By Tony C. Dreibus
Several entrepreneurs running early-stage cannabis businesses are looking to an unlikely place for help: deep in the heart of Texas.
Nine startups, including five from out of state, are now enrolled with and receive assistance from the Texas Cannabis Industry Association (TCIA), an incubator that offers fledgling marijuana-related companies everything from advice on how to write business plans to pro-bono legal work. The organization also advocates and lobbies for cannabis issues at the statehouse in Austin.
The overarching idea is to lay groundwork for cannabis companies that will inevitably be operating in the state, said TCIA executive director Kayla Brown, a Texas A&M law student. The organization is currently working with a range of marijuana companies, including dispensaries, a grower and technology startups, among others.
Brown co-founded the group with Patrick Moran, the chief executive officer at Acquiflow, a Texas-based distributor of industrial agriculture products that can be used in cannabis cultivation, but also in production of other crops. The company partners, for example, with grow lamp producers Heliospectra and Brite Ideas.
While the Lone Star State seems like the last place a cannabis business owner would go to seek help on how to start, operate or develop a venture, Texas lives up to its reputation as being business-savvy, Moran said. In fact, Texans’ independent nature and mind-your-own-business attitude is positive for those hoping to monetize what he sees as the state’s inevitable legalization of cannabis, he added.
“It’s not a negative that we’re in a red state,” Moran said. “Texas is good for business, and we’ve made some incredible allies in the Republican ranks.”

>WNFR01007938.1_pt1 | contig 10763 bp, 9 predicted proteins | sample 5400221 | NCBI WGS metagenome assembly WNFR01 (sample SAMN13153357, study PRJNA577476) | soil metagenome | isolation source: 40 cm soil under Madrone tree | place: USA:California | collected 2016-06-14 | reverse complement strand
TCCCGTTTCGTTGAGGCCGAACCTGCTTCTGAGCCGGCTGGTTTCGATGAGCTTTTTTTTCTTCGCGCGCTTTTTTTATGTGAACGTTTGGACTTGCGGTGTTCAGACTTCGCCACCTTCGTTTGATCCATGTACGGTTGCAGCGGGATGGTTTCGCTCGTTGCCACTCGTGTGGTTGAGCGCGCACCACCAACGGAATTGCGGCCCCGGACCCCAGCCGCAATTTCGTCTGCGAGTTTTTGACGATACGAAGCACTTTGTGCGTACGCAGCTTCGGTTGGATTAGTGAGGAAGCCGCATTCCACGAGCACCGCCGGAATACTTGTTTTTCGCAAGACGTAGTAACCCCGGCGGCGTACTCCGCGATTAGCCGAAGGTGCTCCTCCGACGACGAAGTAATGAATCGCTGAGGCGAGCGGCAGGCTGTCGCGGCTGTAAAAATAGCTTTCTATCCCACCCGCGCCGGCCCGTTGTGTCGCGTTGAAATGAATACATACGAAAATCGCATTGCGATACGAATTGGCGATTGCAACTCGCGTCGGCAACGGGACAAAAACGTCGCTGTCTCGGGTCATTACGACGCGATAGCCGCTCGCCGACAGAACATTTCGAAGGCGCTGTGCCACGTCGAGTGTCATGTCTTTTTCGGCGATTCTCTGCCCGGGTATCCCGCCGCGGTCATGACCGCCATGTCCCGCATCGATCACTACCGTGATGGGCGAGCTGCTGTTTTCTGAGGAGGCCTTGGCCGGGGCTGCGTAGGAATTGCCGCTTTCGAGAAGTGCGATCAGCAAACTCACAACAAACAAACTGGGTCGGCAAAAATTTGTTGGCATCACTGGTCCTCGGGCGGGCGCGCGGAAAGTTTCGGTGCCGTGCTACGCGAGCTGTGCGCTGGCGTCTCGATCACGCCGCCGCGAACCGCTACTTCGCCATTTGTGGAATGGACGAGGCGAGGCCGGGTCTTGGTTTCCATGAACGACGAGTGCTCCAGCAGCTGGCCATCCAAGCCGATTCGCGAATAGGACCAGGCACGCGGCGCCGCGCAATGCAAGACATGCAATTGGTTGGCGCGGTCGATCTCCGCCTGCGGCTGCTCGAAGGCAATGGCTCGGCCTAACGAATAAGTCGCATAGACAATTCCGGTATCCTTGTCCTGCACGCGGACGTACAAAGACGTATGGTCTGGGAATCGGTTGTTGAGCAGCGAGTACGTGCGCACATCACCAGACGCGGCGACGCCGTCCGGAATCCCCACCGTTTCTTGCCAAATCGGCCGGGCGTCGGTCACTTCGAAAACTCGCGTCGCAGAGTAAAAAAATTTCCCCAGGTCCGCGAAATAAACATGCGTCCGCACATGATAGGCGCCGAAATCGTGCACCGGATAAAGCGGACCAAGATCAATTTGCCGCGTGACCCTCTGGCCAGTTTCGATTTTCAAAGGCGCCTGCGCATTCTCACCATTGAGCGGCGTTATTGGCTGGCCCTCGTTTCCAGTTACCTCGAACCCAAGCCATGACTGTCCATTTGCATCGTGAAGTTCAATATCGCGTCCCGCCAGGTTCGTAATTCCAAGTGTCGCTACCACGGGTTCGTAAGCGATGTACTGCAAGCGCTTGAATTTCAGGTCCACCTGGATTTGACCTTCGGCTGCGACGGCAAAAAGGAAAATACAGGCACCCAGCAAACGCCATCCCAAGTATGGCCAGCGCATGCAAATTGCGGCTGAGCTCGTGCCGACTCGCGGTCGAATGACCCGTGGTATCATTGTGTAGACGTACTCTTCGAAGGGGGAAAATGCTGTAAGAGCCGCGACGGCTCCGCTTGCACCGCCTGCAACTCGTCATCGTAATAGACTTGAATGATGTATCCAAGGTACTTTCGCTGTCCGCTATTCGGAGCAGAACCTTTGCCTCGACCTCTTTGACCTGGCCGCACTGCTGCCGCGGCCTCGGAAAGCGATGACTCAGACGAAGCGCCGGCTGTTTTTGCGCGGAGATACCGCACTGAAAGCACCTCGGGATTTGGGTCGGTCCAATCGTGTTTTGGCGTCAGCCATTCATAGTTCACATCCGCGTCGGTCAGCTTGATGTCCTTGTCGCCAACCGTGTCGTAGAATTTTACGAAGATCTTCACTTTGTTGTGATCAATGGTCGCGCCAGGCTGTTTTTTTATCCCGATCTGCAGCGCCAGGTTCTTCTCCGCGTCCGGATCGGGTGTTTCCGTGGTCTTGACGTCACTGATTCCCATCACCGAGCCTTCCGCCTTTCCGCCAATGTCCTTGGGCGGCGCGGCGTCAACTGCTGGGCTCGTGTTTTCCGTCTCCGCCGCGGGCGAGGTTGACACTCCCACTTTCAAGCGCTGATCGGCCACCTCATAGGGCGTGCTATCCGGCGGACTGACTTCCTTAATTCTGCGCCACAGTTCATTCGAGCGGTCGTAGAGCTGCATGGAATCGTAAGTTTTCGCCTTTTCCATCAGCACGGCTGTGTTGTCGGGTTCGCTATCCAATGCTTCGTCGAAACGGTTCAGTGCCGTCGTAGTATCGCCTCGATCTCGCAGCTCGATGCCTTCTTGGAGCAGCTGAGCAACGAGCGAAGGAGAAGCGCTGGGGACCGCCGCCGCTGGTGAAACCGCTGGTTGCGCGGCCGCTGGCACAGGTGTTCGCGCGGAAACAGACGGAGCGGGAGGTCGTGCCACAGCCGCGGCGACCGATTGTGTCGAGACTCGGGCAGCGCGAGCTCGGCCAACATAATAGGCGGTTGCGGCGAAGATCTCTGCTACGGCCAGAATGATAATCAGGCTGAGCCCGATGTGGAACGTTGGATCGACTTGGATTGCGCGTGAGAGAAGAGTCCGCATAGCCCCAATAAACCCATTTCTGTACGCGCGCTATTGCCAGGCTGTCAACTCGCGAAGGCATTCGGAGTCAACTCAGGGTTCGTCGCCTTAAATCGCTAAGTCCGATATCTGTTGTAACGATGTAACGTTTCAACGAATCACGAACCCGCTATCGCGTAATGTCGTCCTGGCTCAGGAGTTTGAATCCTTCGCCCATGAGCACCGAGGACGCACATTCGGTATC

The incubator started last year when Moran, who also happens to be a mentor for Colorado-based incubator CanopyBoulder, met Brown at a conference in Houston. Brown founded the only law school-based NORML chapter in the country, called Legally NORML, and was hoping to do some advocacy work with the goal of getting marijuana legalized.
“Texas has a solid reputation as a business-friendly state, but not on being cannabis-cultured,” Brown said. “There was a need for that gap to be filled.”
Brown takes on the educational and entrepreneurial development aspects of the incubator while Moran works more on the advocacy and lobbying sides. Twenty-two Texas A&M law students work with TCIA, with some offering pro-bono legal advice for the businesses that have approached the organization.
TCIA counts among its supporters some big names in the cannabis industry: CanopyBoulder, MassRoots and several NORML chapters. It also has supporters from outside the space, including the Texas A&M Law School, which Brown said is trying to establish itself as the go-to school when it comes to marijuana law.
But it’s still Texas, which means advocates will have to redouble efforts to make legalization – whether it’s CBD-only, full medical marijuana or recreational cannabis – a reality.
Older Texas Lawmakers Still Worried
Many older lawmakers still believe what they’ve been taught for decades: marijuana is a gateway drug and should be outlawed. Younger members of the Texas Republican caucus have said they keep hearing from older members the same tired lines about cannabis, Moran said.
“They’re saying ‘he’s concerned about the slippery slope’ and ‘he honestly believes in reefer madness,'” when describing older legislators’ concerns about cannabis, Moran said. “It’s an older generation – there’s a level of denial. The information they’ve trusted for 40 years is objectively proven to be the opposite (of what they learned) in a lot of ways.”
Texas lawmakers proposed two bills to legalize medical marijuana last month, while others have sought to at the very least decriminalize cannabis possession, meaning police would simply issue a ticket to those caught with certain amounts. One Texas senator, David Simpson, a conservative who is borderline libertarian, proposed striking all references to marijuana from state law and allowing all forms of cannabis production, possession and consumption. The Marijuana Policy Project has said Texas has an outside chance of legalizing some form of marijuana by 2020.
TCIA’s goal through its incubator and lobbying efforts is to show lawmakers, regardless of age or political affiliation, that businesses operating within the cannabis space can do so responsibly and ethically, Brown said.
“Essentially, Texas representatives want to see an industry capable of handling legalization before they will legalize,” she said.